Again, from the same Washington Post article, here’s a description of how Oregon is currently implementing its VMT program:

“Participants in the state have three ways to sign up — two privately run systems and one administered by the state Department of Transportation. The private companies send drivers a device that logs where and how much they drive or pull the data directly from vehicles. Then they send out bills and turn over the revenue to the state. Drivers get reimbursed for gas taxes they pay at the pump.

The companies keep drivers’ data for 30 days, and participants have options that include not sharing information about their locations.”

Where is the line between infrastructure and socialism?

Where do you, personally, draw the line between infrastructure and socialism?

Merriam Webster dictionary definition of infrasctructure, the system of public works of a country, etc.I ask this sincerely, with no desire to engage in polarized internet snipe-fests, but in the spirit of attentiveness to what government services various individuals might deem “necessary” and which are “overreach.”

Even more interesting than the what, is the why.

Only deep ignorance of history allows one to pretend there’s anything universal about this question. Our republican forebears in Rome—whose architecture we aped in the United States capitol in part due to the Founding Fathers’ lionization of that civilization—prioritized very different governmental interventions than we do today.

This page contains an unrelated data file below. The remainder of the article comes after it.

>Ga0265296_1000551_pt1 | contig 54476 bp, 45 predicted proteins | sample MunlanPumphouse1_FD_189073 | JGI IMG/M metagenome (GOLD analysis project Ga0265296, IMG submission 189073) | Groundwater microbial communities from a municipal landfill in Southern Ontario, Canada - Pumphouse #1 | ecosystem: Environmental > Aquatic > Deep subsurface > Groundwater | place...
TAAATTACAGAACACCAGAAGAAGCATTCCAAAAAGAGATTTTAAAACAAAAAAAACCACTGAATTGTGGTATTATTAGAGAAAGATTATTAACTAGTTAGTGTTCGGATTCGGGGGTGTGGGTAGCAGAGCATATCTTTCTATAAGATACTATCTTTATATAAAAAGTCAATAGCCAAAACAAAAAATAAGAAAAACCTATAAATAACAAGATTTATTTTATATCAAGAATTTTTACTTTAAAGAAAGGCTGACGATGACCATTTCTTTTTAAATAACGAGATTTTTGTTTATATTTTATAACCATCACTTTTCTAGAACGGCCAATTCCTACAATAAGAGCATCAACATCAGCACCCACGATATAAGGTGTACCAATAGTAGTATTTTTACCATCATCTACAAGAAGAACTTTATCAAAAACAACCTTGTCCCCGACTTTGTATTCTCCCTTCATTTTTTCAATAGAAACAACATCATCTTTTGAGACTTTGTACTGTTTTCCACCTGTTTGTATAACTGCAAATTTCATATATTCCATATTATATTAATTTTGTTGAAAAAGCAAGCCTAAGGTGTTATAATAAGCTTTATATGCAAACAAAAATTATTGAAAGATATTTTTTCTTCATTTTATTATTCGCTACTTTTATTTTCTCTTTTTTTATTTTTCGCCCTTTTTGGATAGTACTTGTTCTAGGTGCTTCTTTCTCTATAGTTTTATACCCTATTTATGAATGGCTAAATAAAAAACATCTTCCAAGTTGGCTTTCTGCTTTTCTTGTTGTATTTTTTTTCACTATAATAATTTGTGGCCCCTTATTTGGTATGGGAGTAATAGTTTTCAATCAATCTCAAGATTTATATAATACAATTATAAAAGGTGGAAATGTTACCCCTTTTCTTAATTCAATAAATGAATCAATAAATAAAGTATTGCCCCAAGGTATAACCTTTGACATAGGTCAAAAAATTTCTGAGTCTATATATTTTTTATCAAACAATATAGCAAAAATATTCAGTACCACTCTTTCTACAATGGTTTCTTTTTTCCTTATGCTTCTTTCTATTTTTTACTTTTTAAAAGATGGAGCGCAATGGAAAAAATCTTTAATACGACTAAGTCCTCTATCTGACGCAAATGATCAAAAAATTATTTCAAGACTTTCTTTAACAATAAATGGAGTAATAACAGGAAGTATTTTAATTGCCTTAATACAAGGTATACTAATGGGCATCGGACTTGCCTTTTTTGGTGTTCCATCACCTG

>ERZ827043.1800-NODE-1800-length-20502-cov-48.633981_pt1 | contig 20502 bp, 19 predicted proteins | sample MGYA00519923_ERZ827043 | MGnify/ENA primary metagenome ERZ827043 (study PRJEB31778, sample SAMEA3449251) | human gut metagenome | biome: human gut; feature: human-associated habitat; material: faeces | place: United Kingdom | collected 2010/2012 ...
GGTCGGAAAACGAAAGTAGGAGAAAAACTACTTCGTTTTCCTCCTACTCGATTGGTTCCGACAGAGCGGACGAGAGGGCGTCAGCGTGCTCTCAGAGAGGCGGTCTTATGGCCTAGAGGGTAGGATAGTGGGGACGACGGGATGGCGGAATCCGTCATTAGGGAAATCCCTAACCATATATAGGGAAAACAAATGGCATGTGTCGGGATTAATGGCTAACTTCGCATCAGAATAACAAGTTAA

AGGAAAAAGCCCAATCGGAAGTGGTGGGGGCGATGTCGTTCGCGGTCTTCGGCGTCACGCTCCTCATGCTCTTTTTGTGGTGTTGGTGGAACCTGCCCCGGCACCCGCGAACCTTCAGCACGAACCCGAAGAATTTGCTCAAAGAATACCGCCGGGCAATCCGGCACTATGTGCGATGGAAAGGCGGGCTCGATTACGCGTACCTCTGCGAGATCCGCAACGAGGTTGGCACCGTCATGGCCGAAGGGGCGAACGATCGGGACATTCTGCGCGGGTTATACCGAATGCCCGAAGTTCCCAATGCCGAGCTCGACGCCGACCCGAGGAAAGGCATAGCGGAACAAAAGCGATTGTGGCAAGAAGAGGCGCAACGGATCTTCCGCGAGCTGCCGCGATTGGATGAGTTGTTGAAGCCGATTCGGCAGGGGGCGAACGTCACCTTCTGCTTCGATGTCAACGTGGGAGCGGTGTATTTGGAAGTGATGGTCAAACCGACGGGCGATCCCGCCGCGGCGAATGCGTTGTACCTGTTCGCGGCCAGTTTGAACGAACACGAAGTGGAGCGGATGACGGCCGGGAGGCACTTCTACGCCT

Proving myself, as always, a true dilettante and no real scholar, I’ll begin by pointing to a series of mystery novelsthat I read years ago. They turned me on to a startling fact: the ancient Romans had no police force.

police car parked at justice centerRome, civilization par excellence, did not feel that it owed average citizens the protection of civil police. The military kept order to an extent that suited the needs of the state, but there was no one to call when your silver was stolen. It wasn’t until the great republic became an empire that Augustus formed the Praetorian Guard in 27 BCE… to protect himself.

And all this in spite of the fact that the Ancient Greek city of Athens had seen the nascent formation of a police force (c. 400 BCE) to keep order and arrest and manage prisoners using publicly owned Scythian slaves. Investigating and detecting crime, in the ancient world, was the responsibility of individual free citizens.

So, is a police force a basic piece of infrastructure, a right that should be available to all, or is investigation and detection by paid government agents an imposition against individual freedoms as the Romans seemed to believe?

In spite of our turbulent times and the fraught political environment, I’ll admit it: I think this is a fascinating question. In a democracy, it is, in fact, the duty of every citizen to ponder these essential assumptions.

Do modern American people on the right and on the left really have such different ideas about what a government ought to do, or are our differences more about degree and descriptive nomenclature?

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Vote your conscience, by mail or in person

In another one of life’s little ironies, the pandemic brought me around full circle to voting by mail this year.

I grew up in the Pacific Northwest in the first state that made all voting into mail in voting. I cast my first ballot as an 18 year old college student via the U.S. Postal service from a few thousand miles away from home.Official Election Mail trademark authorized by US Postal Service